It is also to be noted that in order to reduce the current consumption in the case where a feeding by pulses of limited duration is not used, the control coils can be fed through a capacitor connected in series with that coil. If the locking torque is due to the current, it is thus necessary that the time constant of the RC-circuit comprising the resistance R of the coil and the capacitance C of the capacitor, be sufficient for a considerable current to flow in the coil or coils being fed. It is also possible to use a capacitor providing a shorter time constant and to connect in this case in parallel to that capacitor a resistor allowing a minimum current to flow for producing the necessary locking torque. If magnetic current-less locking means of the equilibrium positions have been provided (stationary toothed parts and magnetized auxiliary zones of the rotor), it is possible to use a capacitor control without connecting a resistor in parallel. It is also possible to apply, for each change of state only a pulse which is much shorter than the duration of that state, but of a duration sufficient for obtaining a safe change of the mechanical state of the clockhands. The locking of the steps can of course also be assured mechanically, for example by means of a jumper-spring device. Regarding the creation of auxiliary magnetized zones of the rotor circumference, obviously the unmagnetized peripheral zones can if necessary be obtained by cutting out those zones.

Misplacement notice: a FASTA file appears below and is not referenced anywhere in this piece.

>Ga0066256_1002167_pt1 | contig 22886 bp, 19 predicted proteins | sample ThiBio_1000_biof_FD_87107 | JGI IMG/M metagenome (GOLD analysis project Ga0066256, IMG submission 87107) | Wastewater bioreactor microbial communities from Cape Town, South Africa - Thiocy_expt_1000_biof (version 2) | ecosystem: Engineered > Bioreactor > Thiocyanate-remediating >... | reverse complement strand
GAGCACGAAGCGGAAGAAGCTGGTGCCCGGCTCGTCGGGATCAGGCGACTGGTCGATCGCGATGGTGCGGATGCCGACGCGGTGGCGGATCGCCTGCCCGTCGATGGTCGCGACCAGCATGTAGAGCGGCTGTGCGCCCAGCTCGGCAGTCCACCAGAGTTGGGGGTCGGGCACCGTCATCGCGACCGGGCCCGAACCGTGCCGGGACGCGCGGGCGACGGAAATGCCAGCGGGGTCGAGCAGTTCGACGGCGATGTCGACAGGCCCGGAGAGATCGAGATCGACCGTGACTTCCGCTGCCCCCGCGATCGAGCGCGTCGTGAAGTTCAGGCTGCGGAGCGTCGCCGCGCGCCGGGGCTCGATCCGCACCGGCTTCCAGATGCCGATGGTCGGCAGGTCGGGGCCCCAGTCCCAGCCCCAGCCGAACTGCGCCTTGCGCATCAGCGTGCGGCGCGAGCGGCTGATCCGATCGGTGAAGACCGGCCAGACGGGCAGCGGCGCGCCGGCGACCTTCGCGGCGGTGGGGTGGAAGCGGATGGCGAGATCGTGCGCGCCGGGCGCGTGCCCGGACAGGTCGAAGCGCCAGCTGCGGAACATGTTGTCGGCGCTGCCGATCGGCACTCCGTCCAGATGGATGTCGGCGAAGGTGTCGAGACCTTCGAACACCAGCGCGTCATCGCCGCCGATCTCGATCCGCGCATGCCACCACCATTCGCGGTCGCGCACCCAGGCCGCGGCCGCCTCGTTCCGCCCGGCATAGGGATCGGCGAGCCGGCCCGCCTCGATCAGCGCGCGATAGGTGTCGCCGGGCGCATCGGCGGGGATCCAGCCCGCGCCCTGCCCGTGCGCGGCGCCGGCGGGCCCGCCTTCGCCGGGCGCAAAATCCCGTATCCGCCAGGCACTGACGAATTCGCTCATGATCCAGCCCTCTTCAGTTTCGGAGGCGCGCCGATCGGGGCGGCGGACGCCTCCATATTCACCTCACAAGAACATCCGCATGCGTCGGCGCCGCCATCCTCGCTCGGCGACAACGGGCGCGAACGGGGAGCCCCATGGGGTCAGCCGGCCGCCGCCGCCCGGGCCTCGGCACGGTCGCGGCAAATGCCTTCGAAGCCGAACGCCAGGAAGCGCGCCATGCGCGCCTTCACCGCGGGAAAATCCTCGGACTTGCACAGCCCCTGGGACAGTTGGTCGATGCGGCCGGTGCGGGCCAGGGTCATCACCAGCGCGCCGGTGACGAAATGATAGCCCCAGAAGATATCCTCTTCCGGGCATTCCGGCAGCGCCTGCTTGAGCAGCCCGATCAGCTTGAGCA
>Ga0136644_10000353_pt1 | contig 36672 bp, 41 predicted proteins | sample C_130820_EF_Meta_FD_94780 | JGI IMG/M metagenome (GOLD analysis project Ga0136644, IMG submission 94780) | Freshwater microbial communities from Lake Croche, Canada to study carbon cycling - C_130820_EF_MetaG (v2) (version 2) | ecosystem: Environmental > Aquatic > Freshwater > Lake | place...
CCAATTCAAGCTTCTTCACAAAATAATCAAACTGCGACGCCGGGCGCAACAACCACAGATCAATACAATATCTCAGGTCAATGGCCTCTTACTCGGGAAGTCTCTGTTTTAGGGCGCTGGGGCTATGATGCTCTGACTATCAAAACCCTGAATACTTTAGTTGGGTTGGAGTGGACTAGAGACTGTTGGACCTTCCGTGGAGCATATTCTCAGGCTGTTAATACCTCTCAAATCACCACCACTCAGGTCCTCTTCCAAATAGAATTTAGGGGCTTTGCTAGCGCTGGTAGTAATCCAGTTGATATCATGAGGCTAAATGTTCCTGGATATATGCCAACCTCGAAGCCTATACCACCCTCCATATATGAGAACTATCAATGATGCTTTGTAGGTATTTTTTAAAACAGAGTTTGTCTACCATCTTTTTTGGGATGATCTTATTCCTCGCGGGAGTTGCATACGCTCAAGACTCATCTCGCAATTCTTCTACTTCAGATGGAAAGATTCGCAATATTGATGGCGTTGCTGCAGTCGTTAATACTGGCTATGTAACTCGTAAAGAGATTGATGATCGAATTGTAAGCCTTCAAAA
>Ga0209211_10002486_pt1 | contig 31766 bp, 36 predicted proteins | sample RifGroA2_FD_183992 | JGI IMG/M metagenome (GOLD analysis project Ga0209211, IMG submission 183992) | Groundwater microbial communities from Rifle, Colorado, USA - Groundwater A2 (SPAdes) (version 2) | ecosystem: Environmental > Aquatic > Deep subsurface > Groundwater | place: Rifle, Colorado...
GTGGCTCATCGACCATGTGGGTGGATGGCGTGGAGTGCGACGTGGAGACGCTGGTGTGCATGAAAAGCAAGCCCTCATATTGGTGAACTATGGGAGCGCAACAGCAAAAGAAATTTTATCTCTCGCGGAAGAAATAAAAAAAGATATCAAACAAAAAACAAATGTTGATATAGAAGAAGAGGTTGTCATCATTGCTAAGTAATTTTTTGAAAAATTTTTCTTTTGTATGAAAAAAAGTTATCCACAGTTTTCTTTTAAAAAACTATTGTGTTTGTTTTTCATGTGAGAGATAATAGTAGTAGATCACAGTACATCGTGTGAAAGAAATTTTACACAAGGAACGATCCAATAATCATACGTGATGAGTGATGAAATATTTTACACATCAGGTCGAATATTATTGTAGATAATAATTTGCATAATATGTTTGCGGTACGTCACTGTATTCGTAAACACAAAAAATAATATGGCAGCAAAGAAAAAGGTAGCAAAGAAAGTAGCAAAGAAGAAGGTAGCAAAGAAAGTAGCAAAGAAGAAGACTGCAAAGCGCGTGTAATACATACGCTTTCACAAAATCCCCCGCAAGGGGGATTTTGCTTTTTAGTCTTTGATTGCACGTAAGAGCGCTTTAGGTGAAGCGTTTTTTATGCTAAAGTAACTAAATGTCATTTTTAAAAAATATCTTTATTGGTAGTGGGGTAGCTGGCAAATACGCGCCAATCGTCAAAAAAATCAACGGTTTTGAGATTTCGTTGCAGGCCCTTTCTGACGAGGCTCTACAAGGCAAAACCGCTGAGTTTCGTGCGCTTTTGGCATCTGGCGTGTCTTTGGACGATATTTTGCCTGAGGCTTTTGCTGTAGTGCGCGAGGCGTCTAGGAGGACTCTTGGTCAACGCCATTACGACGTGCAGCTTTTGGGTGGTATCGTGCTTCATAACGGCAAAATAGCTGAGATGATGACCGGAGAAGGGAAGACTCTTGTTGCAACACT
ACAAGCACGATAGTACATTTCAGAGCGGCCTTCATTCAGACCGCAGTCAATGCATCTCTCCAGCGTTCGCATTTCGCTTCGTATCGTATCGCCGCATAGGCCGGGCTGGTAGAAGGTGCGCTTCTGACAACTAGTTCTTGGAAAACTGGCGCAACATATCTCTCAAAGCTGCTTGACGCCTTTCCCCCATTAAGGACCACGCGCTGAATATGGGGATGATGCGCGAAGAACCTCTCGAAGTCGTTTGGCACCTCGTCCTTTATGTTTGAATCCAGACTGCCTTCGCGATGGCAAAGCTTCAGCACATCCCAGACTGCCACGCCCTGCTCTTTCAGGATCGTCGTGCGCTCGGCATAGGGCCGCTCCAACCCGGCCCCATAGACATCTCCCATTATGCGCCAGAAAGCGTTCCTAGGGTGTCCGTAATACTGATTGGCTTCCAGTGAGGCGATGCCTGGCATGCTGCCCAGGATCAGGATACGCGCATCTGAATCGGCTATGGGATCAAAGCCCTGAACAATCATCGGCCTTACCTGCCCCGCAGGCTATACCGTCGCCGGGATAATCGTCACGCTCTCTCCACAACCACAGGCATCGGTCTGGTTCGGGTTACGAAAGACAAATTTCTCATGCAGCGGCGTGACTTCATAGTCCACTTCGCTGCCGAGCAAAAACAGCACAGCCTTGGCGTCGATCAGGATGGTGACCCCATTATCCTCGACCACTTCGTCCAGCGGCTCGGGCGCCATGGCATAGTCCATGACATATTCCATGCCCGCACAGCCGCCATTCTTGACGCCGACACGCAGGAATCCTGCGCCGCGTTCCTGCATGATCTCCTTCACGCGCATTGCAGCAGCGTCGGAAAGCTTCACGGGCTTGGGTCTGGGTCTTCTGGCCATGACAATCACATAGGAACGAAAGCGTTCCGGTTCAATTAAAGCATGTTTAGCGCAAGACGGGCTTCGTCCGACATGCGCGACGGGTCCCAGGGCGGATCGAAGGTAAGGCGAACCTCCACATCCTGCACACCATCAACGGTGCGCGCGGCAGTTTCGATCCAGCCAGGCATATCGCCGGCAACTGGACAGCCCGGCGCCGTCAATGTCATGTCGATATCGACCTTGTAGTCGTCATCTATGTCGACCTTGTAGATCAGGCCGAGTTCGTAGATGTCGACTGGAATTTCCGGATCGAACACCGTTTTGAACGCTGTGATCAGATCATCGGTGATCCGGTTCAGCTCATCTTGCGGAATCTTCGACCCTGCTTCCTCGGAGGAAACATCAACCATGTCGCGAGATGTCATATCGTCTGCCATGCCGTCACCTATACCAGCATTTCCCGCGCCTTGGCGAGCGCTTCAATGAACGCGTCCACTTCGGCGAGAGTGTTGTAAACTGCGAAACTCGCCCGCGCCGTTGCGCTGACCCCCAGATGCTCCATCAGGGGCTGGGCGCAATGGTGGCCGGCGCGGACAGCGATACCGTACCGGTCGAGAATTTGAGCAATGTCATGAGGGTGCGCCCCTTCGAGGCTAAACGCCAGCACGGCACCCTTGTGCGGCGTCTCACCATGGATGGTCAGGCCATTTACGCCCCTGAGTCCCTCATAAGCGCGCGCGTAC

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|US3803433 *||Feb 17, 1972||Apr 9, 1974||Gen Time Corp||Permanent magnet rotor synchronous motor|
|Citing Patent||Filing date||Publication date||Applicant||Title|
|US4517478 *||Apr 3, 1984||May 14, 1985||Portescap||Electric stepper motor|
|US5168187 *||Feb 20, 1991||Dec 1, 1992||Dana Corporation, Warner Electric Brake & Clutch Division||Axial pole stepping motor|
|US5298825 *||Jun 15, 1990||Mar 29, 1994||Moving Magnet Technologies Sa||Single phase electro-magnetic actuator with low obstruction|